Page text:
A crucial meeting is due to be held at Motegi on Saturday afternoon. During this meeting of the Grand Prix Commission, a proposal is to be submitted to allow only a single manufacturer to produced tires for MotoGP. Bridgestone is the favorite to be awarded the contract, which would end nearly 60 years of open competition in motorcycle racing's premier class. The general expectation is that the proposal will be adopted without too much argument.
Or at least, that was the general expectation up until a few hours ago. Now, Spanish television is reporting that Ducati, the team that has taken Bridgestone to its dominant position in the MotoGP paddock, is in talks with Michelin to supply tires to all 5 Ducatis expected to be on the grid for next year. The deal, if it were to come off, would immediately scupper any chances of a single tire proposal being pushed through, and blow the tire war wide open again.
At first glance, the proposal may seem to be beyond bizarre: Why would a company who have built up such an incredible record of success with Bridgestone suddenly dump the tire company who helped them to win world title this year, and whose tires are certain to win the championship again in 2008? What's more, why drop what is considered to be one of the key ingredients in the magic recipe that has turned Casey Stoner from being a fast kid with a tendency to crash to arguably the most dominant rider in MotoGP?
When you study Ducati's history in MotoGP, however, the move suddenly makes a great deal of sense. Ducati's successful partnership with Bridgestone started as a result of a strategic decision taken by the Borgo Panigale factory to switch away from the then dominant brand Michelin. This decision seemed as bizarre then as any proposal to switch to Michelins does now, but at its core is the same astute piece of analysis. If you want to beat Valentino Rossi, the leading candidate for the title of greatest motorcycle racer ever, you need to obtain some kind of advantage.
At the end of the 2004 season, Ducati made the switch to Bridgestone, arguing that they had more chance of getting Bridgestone to build a tire that would work specifically for their bikes than with Michelin. The French tire giant, then utterly dominant in MotoGP, was also supplying both Yamaha and Honda, and Ducati rightly surmised that with their needs were likely to come a long way down the list, after the demands of the then reigning multiple world champion and the factory that has been the driving force behind motorcycle racing's premier class since the late '80s.
Though the switch brought limited success in 2005 - at that point in time, Bridgestone were a long way behind in tire development - 2006 saw Loris Capirossi in with a legitimate shot at the title until his season was wrecked in the monster crash at Barcelona, and the story of Casey Stoner's domination in 2007 is all too familiar.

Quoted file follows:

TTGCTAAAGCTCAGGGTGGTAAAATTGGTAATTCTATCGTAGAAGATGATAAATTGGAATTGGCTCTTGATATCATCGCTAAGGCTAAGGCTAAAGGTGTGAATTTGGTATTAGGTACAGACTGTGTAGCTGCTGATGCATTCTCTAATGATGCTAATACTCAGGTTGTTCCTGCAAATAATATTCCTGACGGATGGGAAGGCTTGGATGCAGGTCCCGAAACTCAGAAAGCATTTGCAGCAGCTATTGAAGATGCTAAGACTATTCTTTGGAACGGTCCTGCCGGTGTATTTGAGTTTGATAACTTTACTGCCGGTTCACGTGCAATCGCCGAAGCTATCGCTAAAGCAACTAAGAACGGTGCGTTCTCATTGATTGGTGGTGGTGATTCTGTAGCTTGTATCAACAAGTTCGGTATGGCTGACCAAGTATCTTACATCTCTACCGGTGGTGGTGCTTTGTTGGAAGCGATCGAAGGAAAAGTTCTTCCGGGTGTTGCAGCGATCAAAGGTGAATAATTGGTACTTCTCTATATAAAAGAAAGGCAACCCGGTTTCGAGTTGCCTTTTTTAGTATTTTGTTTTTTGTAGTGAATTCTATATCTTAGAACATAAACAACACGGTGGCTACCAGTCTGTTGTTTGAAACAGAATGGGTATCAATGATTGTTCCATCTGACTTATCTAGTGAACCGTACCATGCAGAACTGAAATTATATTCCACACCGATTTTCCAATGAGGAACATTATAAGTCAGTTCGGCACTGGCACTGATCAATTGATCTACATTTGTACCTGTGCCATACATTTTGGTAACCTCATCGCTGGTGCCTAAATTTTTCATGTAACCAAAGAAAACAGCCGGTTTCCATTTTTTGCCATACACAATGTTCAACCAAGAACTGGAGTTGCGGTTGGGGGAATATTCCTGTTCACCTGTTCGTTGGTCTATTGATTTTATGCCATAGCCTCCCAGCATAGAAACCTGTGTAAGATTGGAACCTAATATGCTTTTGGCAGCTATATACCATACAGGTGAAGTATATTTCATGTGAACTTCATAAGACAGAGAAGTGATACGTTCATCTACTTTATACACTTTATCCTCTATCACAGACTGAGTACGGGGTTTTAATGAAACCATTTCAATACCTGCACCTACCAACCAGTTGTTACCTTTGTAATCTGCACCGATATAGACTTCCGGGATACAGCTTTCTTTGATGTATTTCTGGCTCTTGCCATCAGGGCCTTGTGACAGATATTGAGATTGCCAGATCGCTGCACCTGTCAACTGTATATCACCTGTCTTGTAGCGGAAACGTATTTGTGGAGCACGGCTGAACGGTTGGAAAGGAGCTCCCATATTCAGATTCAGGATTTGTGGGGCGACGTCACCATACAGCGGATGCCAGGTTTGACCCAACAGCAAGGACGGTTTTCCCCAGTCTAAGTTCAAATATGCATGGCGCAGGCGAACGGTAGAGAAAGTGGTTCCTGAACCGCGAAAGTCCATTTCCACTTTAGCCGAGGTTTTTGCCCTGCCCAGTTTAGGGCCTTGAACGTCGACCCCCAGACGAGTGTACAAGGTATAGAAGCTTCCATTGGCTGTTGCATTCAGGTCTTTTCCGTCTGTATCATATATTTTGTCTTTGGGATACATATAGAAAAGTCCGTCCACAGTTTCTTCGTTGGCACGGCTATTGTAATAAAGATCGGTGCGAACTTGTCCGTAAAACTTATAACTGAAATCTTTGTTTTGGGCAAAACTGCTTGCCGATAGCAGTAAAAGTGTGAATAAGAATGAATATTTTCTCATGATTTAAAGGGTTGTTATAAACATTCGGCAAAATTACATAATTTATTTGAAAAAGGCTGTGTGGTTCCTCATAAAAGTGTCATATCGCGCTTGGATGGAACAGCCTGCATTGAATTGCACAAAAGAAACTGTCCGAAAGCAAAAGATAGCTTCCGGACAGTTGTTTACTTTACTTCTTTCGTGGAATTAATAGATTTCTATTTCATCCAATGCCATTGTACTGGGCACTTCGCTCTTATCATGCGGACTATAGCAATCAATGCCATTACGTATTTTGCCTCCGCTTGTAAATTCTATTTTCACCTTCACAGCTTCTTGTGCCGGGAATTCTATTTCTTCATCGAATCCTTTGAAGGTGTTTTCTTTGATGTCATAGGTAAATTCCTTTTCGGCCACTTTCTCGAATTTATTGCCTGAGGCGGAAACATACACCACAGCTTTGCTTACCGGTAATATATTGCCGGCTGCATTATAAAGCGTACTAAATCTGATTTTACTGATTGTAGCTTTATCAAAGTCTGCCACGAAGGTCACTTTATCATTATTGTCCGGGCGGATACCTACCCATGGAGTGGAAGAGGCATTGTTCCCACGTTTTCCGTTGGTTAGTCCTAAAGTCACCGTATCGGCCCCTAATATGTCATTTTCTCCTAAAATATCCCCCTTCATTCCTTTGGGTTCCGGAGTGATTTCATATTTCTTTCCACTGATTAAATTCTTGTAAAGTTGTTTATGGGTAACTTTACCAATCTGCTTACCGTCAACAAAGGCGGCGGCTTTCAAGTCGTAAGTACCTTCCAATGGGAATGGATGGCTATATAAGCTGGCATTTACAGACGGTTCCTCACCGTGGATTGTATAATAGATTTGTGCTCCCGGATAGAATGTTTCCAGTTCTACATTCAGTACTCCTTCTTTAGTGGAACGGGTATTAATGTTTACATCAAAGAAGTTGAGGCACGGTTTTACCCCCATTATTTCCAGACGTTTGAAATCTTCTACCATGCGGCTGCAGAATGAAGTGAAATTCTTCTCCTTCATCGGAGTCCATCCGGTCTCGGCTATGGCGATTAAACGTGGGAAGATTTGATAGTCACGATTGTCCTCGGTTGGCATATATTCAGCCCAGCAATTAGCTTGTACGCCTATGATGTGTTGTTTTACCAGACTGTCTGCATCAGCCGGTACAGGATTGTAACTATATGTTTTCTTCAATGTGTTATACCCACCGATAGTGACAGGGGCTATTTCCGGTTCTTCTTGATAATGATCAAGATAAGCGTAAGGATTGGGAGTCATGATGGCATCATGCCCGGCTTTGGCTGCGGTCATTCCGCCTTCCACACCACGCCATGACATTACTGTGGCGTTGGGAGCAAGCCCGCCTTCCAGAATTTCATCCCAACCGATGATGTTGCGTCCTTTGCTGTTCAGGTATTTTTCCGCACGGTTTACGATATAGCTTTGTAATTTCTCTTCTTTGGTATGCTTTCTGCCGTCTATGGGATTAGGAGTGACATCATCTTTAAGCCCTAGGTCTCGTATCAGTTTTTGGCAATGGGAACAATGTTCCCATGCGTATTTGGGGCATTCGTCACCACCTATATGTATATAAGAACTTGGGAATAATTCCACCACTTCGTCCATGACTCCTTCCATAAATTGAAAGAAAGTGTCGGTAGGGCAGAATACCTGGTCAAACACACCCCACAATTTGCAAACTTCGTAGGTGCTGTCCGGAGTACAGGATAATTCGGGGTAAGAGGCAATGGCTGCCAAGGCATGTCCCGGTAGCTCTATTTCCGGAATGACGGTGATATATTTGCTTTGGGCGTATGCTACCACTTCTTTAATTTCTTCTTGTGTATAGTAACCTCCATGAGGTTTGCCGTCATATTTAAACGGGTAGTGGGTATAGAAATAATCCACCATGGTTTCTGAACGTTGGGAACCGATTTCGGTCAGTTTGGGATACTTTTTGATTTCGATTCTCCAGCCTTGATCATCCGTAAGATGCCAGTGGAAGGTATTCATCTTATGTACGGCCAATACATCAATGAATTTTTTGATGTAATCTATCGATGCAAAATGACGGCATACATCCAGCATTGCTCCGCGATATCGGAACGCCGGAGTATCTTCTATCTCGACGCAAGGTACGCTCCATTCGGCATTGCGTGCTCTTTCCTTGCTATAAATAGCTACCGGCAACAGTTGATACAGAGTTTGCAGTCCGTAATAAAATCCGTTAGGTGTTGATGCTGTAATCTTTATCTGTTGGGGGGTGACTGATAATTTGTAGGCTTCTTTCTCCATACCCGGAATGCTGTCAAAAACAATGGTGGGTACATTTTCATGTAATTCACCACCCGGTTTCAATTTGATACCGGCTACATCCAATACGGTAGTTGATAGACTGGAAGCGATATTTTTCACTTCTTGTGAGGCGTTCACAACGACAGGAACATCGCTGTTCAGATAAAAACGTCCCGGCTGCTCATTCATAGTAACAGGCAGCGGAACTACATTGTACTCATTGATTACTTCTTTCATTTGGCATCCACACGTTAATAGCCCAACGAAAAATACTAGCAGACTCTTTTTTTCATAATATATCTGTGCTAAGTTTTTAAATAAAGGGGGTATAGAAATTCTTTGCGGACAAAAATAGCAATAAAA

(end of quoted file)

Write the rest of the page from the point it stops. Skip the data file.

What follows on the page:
In the light of this history, and recent moves which have seen all of the major players in MotoGP either switch to Bridgestone, or demand that they switch for 2009, a move to Michelin starts to look like the smartest course of action. With Valentino Rossi and Dani Pedrosa already on Bridgestones, and likely to be joined next year by Jorge Lorenzo and Andrea Dovizioso, Ducati's influence with the Japanese tire maker is certain to wane, leaving them in a similar position to the one they found themselves in when the Italian factory first entered MotoGP in 2003.
By selecting Michelin as their tire suppliers, Ducati would once again become the major influence in tire development within Michelin as the only major factory team on French rubber. They could work together with Michelin to have tires tailor made to their own specifications, and once again, be in with a chance of getting an advantage over the competition.
The stumbling block to such a proposal would appear to be Casey Stoner. The reigning World Champion has in the past been very negative about Michelin tires, but there is an important distinction here. Stoner was negative about the tires he was given to race with, as the Australian was way down the Michelin pecking order on board the satellite LCR Honda. But his main complaint about the French tire company was that they favored the top teams over his smaller team.
If Ducati are either the sole factory on Michelins, or at least, the most important team on Michelins, this objection disappears. Michelin is determined to restore its reputation in MotoGP, and you can be absolutely certain that the French tire maker will do everything it can to provide Stoner with tires capable of winning. And by having 5 Ducatis to supply, the incentives to get the tires to suit the bike are further increased.
Proof, if proof were needed, of Michelin's commitment to regaining its former dominant position in MotoGP can be seen by the French company's efforts at persuading other teams to join it. Michelin is said to be talking to both Gresini Honda and Rizla Suzuki about using their tires, and dropping Bridgestones. For Suzuki, as for Ducati, the argument of much greater input into tire development is an extremely persuasive one, and worth taking very seriously indeed.
And so, at a stroke, Ducati have helped sweep the single tire proposals from the table, a proposal that was indirectly a result of their dominance of last year. For such a small factory - and their entire factory could probably fit inside just the race departments of some of the major Japanese manufacturers - Ducati have managed to have an inordinate amount of influence over the MotoGP series.
Thanks to Jim Race and Jules Cisek of Rideontwo.com for the tip.